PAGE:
When I started my non profit, the most helpful thing was not taking it all on myself at once because I feel there’s so much to learn - and networking is critical. What helped me was using a fiduciary agent. We used a non profit where we were able to get them to take on the legal pieces, the accounting pieces, use their board members, and then we could focus on the mission. That really helped in the first year, then we were able to go out on our own more successfully. If you can do that and also get involved in networking groups, whether its ABFE (Association for Black Foundation Executives) or the Council on Foundations – all of these different funding groups were really helpful. In the end, getting the check is all about relationships.

What advice do you have for those wishing to pursue a career in philanthropy?

Decide what does that mean – is it in non profit? Or do you want to be in corporate giving? Community relations? There’s so many different forms it can take. I’d say start with that kind of research – looking at sites such as Charity Navigator and Guidestar and become familiar with how different organizations and companies are able to make a difference so you can really determine that this is the path I’m most interested in – whether its program director, executive director - there’s so many different types of positions that the beginning is really about the research.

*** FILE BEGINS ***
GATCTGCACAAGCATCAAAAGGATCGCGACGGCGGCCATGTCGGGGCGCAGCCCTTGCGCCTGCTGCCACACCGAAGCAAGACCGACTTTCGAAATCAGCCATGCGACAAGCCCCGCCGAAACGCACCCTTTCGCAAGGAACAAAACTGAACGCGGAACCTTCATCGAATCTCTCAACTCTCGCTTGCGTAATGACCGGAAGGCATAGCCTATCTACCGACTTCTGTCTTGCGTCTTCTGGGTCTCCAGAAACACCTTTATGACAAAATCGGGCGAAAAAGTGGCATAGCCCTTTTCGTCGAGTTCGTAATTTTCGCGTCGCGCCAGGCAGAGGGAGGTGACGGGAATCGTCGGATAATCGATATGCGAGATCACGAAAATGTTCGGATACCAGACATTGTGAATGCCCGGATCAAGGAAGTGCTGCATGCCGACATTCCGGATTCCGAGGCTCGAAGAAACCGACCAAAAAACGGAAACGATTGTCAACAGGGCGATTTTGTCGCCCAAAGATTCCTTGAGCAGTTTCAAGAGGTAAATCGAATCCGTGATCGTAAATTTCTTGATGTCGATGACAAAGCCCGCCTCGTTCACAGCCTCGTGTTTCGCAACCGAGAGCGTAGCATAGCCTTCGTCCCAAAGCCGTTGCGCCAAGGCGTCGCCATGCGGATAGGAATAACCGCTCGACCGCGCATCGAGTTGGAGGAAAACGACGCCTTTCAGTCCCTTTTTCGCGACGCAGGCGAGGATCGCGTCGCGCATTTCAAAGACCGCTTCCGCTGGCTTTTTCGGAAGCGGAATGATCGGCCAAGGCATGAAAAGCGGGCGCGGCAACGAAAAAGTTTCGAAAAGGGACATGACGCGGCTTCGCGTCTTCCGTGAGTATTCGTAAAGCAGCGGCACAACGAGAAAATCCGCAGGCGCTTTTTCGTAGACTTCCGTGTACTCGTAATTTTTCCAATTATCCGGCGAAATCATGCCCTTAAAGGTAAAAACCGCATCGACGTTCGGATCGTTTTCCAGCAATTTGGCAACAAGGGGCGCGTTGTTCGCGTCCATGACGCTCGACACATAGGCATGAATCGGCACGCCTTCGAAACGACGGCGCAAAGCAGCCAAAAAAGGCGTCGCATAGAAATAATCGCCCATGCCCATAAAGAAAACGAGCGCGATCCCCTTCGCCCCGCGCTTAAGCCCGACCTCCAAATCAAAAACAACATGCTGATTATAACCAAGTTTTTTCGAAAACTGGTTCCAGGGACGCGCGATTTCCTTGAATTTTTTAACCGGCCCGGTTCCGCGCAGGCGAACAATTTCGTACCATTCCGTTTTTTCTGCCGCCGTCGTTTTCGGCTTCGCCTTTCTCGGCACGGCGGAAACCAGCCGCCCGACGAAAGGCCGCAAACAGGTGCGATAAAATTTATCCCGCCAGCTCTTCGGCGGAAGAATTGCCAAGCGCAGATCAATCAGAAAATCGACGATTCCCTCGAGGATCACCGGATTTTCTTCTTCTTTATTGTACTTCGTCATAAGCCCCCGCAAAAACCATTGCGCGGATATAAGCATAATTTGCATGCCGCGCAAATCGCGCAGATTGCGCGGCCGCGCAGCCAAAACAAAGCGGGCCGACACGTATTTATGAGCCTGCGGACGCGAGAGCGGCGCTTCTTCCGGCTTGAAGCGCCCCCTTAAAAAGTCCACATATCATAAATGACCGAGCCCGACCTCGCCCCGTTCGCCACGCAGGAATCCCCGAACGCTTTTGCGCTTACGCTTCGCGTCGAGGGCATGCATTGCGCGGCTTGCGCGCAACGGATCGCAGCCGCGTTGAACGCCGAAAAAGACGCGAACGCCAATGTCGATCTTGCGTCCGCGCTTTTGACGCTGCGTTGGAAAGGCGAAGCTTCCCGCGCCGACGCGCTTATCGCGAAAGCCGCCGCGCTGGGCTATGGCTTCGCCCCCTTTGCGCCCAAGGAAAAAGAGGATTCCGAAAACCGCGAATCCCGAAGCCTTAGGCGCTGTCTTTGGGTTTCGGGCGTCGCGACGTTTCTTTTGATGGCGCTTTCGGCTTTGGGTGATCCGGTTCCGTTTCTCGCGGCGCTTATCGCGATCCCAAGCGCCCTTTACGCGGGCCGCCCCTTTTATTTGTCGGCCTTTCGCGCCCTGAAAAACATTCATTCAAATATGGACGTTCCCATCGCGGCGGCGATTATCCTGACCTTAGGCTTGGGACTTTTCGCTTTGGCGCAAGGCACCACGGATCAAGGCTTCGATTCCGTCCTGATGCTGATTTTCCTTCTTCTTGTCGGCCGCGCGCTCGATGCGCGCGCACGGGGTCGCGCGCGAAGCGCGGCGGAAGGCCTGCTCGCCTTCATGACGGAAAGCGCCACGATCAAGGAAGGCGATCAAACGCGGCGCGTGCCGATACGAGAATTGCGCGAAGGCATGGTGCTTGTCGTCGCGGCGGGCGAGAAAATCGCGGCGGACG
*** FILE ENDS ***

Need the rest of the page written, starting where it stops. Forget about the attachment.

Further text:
Miki also shared some universities with related degree programs: University of Southern California’s Center for Philanthropy and Public Policy; NYU’s Wagner Graduate School of Public Service; North Park University Center for Non Profit Management in Chicago; and Baruch College, School of Public Affairs, New York.

Thank you Miki!

Miki’s favorite quote: Surviving is important, Thriving is elegant – Maya Angelou
Related Posts:
A Conversation with Michelynn 'Miki' Woodard
Hip Hop Superstar Kanye West Combats School Drop Out Rate Through Hip Hop Music

5 comments:

Jason Dittle said...
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Jason Dittle said...
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Tracey said...

Reason for comment deletion: spam.
Please folks, no spam! Thank you.

Patricia said...

Great profile! I was especially happy to read about the continuing good work at the KW Foundation; am definitely interested in learning more about the program work being done in L.A.

Anonymous said...

Interesting advice about how to select a celebrity to endorse your non-profit or charity event. Just because a celebrity is popular doesn't mean he/she is an ideal fit for your organization's mission or purpose.